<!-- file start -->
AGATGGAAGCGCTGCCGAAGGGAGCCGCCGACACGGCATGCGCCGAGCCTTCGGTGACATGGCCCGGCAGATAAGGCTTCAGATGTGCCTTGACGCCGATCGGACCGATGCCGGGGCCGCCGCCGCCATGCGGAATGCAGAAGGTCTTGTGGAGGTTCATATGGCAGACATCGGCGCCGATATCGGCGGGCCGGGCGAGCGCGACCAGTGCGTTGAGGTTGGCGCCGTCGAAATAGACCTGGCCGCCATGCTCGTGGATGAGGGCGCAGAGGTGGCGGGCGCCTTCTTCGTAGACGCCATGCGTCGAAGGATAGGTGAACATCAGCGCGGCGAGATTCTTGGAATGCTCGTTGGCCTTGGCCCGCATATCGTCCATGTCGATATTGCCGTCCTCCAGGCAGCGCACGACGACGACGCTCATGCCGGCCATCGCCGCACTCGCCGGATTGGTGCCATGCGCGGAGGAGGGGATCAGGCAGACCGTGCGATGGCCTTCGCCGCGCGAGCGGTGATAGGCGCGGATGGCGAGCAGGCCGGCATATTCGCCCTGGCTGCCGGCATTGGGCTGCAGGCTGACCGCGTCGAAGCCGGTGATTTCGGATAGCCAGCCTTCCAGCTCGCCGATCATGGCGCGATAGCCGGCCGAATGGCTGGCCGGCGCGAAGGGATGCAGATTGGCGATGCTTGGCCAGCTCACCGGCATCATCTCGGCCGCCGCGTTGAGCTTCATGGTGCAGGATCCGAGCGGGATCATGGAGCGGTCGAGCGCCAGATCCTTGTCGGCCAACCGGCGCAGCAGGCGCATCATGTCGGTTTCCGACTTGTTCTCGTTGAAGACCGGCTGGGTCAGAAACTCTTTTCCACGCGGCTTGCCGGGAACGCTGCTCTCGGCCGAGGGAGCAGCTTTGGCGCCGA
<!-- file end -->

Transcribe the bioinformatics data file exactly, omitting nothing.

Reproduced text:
AGATGGAAGCGCTGCCGAAGGGAGCCGCCGACACGGCATGCGCCGAGCCTTCGGTGACATGGCCCGGCAGATAAGGCTTCAGATGTGCCTTGACGCCGATCGGACCGATGCCGGGGCCGCCGCCGCCATGCGGAATGCAGAAGGTCTTGTGGAGGTTCATATGGCAGACATCGGCGCCGATATCGGCGGGCCGGGCGAGCGCGACCAGTGCGTTGAGGTTGGCGCCGTCGAAATAGACCTGGCCGCCATGCTCGTGGATGAGGGCGCAGAGGTGGCGGGCGCCTTCTTCGTAGACGCCATGCGTCGAAGGATAGGTGAACATCAGCGCGGCGAGATTCTTGGAATGCTCGTTGGCCTTGGCCCGCATATCGTCCATGTCGATATTGCCGTCCTCCAGGCAGCGCACGACGACGACGCTCATGCCGGCCATCGCCGCACTCGCCGGATTGGTGCCATGCGCGGAGGAGGGGATCAGGCAGACCGTGCGATGGCCTTCGCCGCGCGAGCGGTGATAGGCGCGGATGGCGAGCAGGCCGGCATATTCGCCCTGGCTGCCGGCATTGGGCTGCAGGCTGACCGCGTCGAAGCCGGTGATTTCGGATAGCCAGCCTTCCAGCTCGCCGATCATGGCGCGATAGCCGGCCGAATGGCTGGCCGGCGCGAAGGGATGCAGATTGGCGATGCTTGGCCAGCTCACCGGCATCATCTCGGCCGCCGCGTTGAGCTTCATGGTGCAGGATCCGAGCGGGATCATGGAGCGGTCGAGCGCCAGATCCTTGTCGGCCAACCGGCGCAGCAGGCGCATCATGTCGGTTTCCGACTTGTTCTCGTTGAAGACCGGCTGGGTCAGAAACTCTTTTCCACGCGGCTTGCCGGGAACGCTGCTCTCGGCCGAGGGAGCAGCTTTGGCGCCGA